Soon to Return to Perhaps More Programming than of Late

But not tonight. It’s my last night in St. Louis, and I’ll be catching a plane tomorrow. My cat-nap this afternoon means I’ll probably only sleep four hours tonight, but that’s cool. I need to get to the airport early anyway.

Here’s hoping I get an emergency exit seat on the plane back to Korea. If not, I think I’m gonna lose it…

My paper was fine, just too short a time to present enough of it; but I met some neat people and ate some good food. I think next time I’ll probably apply to a conference somewhere I’d actually like to go, however… but ah well, I have some nice beer and cheese to bring back with me. (And I’ve managed to work out every day since arriving — will again today before catching my plane, too — should help me sleep on the way home.)

By this time tomorrow, I’ll be… oh, crap. only partway home. Ah well… it’s still a miracle, isn’t it, this rapid global transportation stuff?

4 thoughts on “Soon to Return to Perhaps More Programming than of Late

  1. Ah, so you were at a conference in the U.S. No wonder I didn’t hear from you when I sent you a box of CDs. You’re gonna be too busy to care about much else as you try to bounce back from the jet lag and get back into teaching.

    I’m also going to U.S. for a conference soon.

    I can’t believe all of the replies people put to your questions about the shower sprayer head and the cat’s name. They seemed like such trivial (or rhetorical) questions but you’ve got a following of people out there who respond so earnestly.

    I was most amazed by those who actually are knowledgable about Asian art and could connect the butterfly and the cat through the alternate meanings or pronunciations of the chinese characters. I was stunned to find there actually could be a conventional iconographic connection between the cat and the butterfly.

    As for the shower heads…Personally, my wife would skewer me if I asked that question about shower heads. She would see it as a veiled (indirect and hence cowardly) criticism of Korea or Koreans. Good way to get me into a fight. I guess other Korean wives are more tolerant of that sort of question.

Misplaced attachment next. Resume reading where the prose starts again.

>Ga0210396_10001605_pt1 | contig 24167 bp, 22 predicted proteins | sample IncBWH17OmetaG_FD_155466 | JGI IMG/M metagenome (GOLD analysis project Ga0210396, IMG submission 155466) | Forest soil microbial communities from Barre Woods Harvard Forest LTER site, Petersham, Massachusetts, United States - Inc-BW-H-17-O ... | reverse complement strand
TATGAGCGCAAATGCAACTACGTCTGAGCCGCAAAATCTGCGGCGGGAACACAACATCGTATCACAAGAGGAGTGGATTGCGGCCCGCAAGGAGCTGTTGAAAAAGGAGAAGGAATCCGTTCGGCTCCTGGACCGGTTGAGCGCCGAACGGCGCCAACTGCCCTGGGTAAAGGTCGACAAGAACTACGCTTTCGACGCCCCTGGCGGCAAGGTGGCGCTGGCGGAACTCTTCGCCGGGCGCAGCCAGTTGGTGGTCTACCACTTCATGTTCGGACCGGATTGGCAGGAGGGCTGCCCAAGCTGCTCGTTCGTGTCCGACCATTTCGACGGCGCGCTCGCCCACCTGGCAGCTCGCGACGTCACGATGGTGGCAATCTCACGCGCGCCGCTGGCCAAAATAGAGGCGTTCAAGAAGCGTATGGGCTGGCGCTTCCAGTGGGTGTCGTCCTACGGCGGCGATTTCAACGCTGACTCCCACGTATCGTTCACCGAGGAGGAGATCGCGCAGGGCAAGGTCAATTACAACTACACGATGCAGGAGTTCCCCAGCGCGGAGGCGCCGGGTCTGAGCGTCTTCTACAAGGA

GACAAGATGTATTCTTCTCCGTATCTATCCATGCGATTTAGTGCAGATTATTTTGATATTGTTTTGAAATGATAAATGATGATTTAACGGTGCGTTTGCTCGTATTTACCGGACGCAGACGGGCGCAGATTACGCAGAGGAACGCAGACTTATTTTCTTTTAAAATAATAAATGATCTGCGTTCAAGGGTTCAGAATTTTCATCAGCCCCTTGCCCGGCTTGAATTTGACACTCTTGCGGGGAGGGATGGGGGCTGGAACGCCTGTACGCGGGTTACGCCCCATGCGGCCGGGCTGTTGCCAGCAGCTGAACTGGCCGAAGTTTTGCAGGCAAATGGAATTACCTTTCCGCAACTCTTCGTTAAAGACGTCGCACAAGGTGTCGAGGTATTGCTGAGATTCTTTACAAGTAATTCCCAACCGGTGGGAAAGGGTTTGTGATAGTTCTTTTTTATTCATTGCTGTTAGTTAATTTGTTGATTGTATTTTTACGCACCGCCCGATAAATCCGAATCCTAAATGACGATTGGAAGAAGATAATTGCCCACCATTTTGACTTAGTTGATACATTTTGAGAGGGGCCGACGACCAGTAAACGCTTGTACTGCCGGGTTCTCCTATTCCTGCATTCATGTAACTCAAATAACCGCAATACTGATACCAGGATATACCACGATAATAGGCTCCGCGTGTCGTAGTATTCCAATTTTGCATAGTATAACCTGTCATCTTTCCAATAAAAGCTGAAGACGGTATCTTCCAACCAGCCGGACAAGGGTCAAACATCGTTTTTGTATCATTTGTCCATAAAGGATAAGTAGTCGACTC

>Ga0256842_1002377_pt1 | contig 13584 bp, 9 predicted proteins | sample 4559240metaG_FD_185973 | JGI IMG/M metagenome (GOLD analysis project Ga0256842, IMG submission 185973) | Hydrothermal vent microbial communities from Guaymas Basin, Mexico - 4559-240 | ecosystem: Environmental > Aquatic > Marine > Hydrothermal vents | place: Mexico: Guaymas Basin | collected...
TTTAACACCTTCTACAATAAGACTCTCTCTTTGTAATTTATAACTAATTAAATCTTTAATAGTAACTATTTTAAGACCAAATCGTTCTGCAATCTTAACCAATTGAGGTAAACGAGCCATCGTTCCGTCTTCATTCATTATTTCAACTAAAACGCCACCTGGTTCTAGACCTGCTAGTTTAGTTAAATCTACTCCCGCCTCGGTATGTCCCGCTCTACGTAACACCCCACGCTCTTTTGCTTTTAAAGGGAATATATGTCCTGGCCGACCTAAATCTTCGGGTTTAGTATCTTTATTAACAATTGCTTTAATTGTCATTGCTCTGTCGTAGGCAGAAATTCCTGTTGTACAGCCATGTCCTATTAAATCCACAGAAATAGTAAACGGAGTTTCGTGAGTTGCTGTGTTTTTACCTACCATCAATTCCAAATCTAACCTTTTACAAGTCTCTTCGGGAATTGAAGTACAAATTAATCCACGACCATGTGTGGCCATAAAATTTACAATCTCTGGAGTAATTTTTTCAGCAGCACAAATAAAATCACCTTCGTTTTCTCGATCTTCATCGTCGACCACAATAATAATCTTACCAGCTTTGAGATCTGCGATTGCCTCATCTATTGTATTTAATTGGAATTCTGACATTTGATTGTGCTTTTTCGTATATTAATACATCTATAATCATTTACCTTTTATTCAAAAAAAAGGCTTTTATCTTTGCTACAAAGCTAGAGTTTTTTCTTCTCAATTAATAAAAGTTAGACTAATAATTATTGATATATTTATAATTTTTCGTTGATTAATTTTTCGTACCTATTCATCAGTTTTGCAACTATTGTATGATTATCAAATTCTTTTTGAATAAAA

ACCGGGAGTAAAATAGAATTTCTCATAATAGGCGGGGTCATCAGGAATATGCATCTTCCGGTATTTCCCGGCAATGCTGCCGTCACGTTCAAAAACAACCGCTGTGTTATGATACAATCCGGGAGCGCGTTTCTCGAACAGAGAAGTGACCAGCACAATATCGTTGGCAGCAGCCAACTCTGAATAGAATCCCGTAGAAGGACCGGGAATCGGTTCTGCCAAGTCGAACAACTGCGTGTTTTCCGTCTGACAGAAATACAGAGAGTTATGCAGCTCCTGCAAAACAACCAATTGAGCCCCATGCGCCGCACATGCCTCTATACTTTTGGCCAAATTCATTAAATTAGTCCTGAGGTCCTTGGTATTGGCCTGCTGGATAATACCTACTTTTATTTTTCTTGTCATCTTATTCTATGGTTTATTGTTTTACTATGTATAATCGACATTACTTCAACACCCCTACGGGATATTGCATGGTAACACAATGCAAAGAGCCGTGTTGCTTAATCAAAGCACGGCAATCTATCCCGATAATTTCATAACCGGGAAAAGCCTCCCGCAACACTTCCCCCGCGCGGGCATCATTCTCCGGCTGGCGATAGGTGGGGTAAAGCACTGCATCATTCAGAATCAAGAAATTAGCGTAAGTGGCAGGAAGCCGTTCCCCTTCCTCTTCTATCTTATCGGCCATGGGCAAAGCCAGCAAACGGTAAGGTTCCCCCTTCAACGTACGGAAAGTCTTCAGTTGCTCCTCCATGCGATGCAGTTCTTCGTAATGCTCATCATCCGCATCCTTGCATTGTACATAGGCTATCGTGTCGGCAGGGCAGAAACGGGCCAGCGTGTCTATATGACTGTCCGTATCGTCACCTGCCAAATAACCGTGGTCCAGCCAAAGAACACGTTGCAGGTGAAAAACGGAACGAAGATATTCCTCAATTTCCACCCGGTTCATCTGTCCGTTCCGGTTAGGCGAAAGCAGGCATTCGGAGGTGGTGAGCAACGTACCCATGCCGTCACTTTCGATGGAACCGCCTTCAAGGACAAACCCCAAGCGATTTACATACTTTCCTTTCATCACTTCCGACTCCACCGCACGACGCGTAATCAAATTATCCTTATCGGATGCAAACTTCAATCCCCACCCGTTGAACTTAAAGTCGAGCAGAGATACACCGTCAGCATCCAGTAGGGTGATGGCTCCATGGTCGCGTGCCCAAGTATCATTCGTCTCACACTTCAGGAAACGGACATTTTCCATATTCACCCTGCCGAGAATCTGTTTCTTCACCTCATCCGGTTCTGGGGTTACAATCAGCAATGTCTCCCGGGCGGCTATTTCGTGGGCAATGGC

Wonder how a Korean husband would react to the question…

    anyway welcome home, and welcome to the final blitzkrieg before final exams…

  2. Bradley,

    Yeah, I ripped the box today and was writing you an email when other stuff came up. Been nuts, but I did get the box and thanks so much! Will email soon.

    The cat/butterfly conversation blew me away too, and I hope to comment there soon.

    As for “criticism of Korea” — good lord, Koreans criticize Korea enough, I can’t imagine not being allowed to do it myself from time to time.

    Then again, has any expat who said he’d ask his wife come back and re-commented? Maybe a bunch of foreign guys got crucified over that post.

    Hang in there, we’re almost at holidays. I hope you’ll be allowed out of your cage for a day sometime before the holidays, as it’d be nice to see you but I’m going to be tied up a lot in December, and out of country for Jan/Feb. But let me know, if you can’t I’ll send you a bottle or two of nice homebrew…

  3. Glad you got the discs, Gord.

    Yeah, your fermentation projects sound fun. Reminds me of the days when I used to grow things under a plant light in my closet, becoming self-sufficient. But in the case of yeast and hops you’re doing something 100% legal.

    A lot better than those ho-hum Koreans just fermenting soybean mash in their closets. I remember seeing bricks of the stuff sitting on the sidewalk drying in the sun as I walked the streets of Wonmi-gu and Sosa-gu.

  4. Bradley,

    Actually, you know, homebrewing is kind of catching on in Korea. The availability of gear and supplies is a little — okay, a lot — spotty, but you know how Koreans are: when they get enthusiastic about something, nothing holds them back.

    As for the legality of homebrew, that’s relatively recent, but yeah, I ain’t breakin’ the law. Though if i use rice as a source for fermentable sugars, I might be breaking an old law. (Apparently in the Joseon dynasty, Mike told me, the use of rice for fermenting into liquor was banned, and the same happened during the Park era. I think the law must have been repealed by now, though few South Korean sojus actually use much rice that way — mostly they still use plain old ethanol, from what I read — so who knows?)

    But yeah, homebrew is certainly safer and wiser than other such home intoxicant projects. And, to be honest, I think the variety possible is more exciting. But what do I know about homegrow ops?

    The CDs are neat. Will emai you about them soon!

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